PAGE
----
Should the system of Feed-in Tariffs be focused
on particular technologies or maintain a wider technology-based
The current support system for renewables is based
on offering targeted support levels depending on the maturity
of the technology. In our view, a targeted support mechanism will
be necessary to mature emerging technologies for the UK to be
able to exploit its renewable potential, especially for offshore
Although we agree with the Government's aim of promoting
a diversity of technologies as a means of achieving improved security
of supply, our experience as a large industrial company has taught
us that attempting to push forward large scale projects before
the technology is sufficiently mature can be very costly. Industry
must be given sufficient incentives, but also sufficient time
to mature commercial projects.
It has been our view that the current support mechanism
for renewable generation is an adequate mechanism suitable to
promote future capacity. Hence we have not seen the merit in changing
the system and have been concerned that changing the support system
could introduce uncertainty for the investor.
Of the proposed Feed-in models, we would favour a
Premium Feed-in, as this has most in common with the existing
model, retains the exposure for generators to the electricity
market and is the easiest to implement. We understand the Government's
objective to attract a larger investor base, but are concerned
that the proposed Contract for Difference that by its very nature
limits investors' exposure towards the electricity market, can
reduce the attractiveness for industrial investors. Hence, in
order to attract investors with different risk profiles, we would
recommend that investors were given the choice between models
(Premium Feed-in or Contract for Difference).
Furthermore we are concerned about the proposal to
set support levels through auctions. We do not see that it will
give the long term investment signals that investors need to develop
offshore wind sites.
Will market reform increase political risk for
investors or create certainty?
We agree with the Government that in light of the
challenges the UK faces over the next decade, it is important
to ensure that the policy and support mechanism is fit for purpose.
From a gas producer's perspective, regulatory stability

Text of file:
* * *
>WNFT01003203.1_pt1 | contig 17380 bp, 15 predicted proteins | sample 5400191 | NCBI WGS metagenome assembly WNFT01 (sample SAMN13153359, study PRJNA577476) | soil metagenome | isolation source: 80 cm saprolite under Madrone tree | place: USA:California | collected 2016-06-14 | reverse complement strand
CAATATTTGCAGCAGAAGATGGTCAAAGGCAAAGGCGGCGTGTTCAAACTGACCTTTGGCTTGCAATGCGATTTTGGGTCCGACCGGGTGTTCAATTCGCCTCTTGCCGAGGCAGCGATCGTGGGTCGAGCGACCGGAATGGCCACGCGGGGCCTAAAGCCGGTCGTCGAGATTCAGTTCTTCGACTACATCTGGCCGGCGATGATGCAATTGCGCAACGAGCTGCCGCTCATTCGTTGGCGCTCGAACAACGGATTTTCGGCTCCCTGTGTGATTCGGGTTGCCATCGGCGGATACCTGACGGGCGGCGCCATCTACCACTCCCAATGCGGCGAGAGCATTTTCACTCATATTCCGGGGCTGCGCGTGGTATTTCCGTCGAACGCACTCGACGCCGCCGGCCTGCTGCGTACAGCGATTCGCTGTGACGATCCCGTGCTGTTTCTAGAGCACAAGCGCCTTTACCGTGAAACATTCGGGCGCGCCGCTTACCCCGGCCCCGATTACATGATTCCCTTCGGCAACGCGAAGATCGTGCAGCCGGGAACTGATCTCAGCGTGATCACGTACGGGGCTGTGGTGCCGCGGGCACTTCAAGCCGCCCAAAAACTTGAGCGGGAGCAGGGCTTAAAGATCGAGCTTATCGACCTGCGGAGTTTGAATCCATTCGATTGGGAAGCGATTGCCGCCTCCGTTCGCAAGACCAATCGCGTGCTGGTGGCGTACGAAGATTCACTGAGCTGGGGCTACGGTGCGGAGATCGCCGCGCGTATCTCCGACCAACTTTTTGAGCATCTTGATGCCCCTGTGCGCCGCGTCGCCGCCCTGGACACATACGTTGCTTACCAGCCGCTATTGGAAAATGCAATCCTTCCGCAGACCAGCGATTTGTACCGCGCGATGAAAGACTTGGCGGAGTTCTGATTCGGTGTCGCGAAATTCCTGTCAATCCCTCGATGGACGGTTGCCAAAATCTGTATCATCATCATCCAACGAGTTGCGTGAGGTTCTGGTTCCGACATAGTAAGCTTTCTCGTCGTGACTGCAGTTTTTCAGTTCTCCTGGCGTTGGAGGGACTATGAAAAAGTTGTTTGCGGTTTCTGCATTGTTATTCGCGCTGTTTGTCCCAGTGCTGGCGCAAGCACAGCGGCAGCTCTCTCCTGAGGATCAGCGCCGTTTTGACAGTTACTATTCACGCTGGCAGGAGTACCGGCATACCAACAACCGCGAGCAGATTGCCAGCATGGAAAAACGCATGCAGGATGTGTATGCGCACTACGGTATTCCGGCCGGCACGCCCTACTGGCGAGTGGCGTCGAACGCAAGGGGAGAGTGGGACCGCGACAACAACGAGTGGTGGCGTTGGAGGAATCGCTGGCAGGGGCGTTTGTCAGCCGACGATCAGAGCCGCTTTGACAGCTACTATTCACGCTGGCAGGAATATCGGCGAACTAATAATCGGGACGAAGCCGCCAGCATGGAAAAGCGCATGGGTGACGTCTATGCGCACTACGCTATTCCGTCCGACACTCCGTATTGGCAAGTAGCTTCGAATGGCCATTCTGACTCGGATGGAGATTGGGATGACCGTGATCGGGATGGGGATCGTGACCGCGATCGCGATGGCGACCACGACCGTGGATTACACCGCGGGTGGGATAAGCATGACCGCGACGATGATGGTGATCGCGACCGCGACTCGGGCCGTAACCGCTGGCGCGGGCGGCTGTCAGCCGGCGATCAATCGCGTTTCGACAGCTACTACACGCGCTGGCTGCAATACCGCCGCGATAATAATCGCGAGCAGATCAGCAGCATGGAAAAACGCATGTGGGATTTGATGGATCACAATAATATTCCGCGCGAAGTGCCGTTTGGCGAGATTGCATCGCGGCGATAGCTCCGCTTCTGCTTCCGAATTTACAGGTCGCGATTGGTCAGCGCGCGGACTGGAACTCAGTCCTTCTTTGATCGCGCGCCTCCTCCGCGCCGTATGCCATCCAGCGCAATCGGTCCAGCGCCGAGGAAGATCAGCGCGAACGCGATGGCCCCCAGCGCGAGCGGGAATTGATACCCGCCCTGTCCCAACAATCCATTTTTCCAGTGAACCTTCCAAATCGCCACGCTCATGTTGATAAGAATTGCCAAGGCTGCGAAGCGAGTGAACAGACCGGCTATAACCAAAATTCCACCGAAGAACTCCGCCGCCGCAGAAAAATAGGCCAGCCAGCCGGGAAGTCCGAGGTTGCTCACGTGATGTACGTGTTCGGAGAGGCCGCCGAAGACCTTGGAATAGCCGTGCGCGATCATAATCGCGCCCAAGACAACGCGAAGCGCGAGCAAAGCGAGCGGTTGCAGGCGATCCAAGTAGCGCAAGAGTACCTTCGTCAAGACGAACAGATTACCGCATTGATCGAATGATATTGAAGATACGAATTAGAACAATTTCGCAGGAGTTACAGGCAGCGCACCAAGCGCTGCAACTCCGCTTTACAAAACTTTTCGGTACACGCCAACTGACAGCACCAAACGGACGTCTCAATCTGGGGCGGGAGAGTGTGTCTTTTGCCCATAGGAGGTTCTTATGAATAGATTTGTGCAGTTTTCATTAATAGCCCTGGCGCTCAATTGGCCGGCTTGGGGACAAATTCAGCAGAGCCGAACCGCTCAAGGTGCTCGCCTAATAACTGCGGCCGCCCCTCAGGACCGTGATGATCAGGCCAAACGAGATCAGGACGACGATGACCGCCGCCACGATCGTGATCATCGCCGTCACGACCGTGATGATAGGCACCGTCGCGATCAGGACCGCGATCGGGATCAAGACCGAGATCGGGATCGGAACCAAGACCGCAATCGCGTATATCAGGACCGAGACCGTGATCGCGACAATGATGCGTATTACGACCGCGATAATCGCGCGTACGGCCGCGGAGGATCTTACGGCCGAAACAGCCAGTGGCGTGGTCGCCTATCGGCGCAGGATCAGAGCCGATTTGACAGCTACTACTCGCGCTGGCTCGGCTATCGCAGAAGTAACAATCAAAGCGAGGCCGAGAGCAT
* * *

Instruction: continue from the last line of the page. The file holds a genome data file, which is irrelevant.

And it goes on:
is essential, as the timescales and lead times in the industry
are very long. It is therefore key that the EMR signals a positive
message to companies who would seek out, develop, produce and
deliver new natural gas volumes.
We are concerned that the changes proposed for renewable
revenue support are more radical than necessary - especially the
proposal to set renewable support levels through auctions, as
we are not convinced that this will give the long term investment
signals that investors will need to develop offshore wind sites.
Will the Government's proposed package of carbon
price floor, EPS, FITs and capacity mechanism provide sufficient
transformation to achieve goals on climate change, security of
supply and affordability?
The extent to which any of the discussed packages
will provide transformation leading to policy goals depends on
the levels of each measure and on their mutual interaction. As
described above, we have concerns about the proposed changes to
the revenue support mechanism, and would propose that investors
that are willing to have a larger exposure towards the electricity
market than under a Contract for Difference, are allowed that..
A larger flexibility in the support mechanism would ensure that
investors with different approach to risk will be attracted, which
will be to the benefit to renewable investments in the UK.
Statoil remains to be convinced that the EPS is the
best method for enabling CCS and other low carbon generation technology
to develop. Mandating standards before technology is ready could
have detrimental effects on the energy mix of the UK and may not
lead to the most efficient outcome.
In addition to the elements of the proposed package,
ensuring a properly functioning and liquid market, a well functioning
balancing regime and a suitable transmission charging regime will
be important to be achieve the goals.
What synergies and conflicts will there be between
proposed mechanisms and policies already in place?
Statoil supports a high global price on CO2
and sees the EU Emission Trading Scheme (EU ETS) as the main instrument
for cost efficient GHG reductions in the EU, both in the short
and long term perspective. The EU ETS provides the most effective
measure to deliver targeted GHG reductions, and at the same time
provides a predictable framework for the industry in the long
term, rewarding the most carbon efficient solutions.
Although Statoil recognises that the EU ETS does
not currently provide sufficient investment incentives for development
and demonstration of new low carbon technologies, a UK carbon
floor price should be thoroughly assessed against its potential
impact on the EU ETS. We are primarily concerned with the potential
side effects of double regulation aimed at the same policy goal,
which could undermine the effectiveness of current regulation
for emissions reductions in the EU and increase the costs of emissions
reductions. Harmonised cooperation at EU level through lowering
the EU ETS cap is recommended to develop a more robust CO2
price across the EU.
Additional measures are necessary to push renewable
technology development and make renewable energy production economic
viable. Similarly, additional measures are required to speed up
development and commercialisation of CCS in the short term.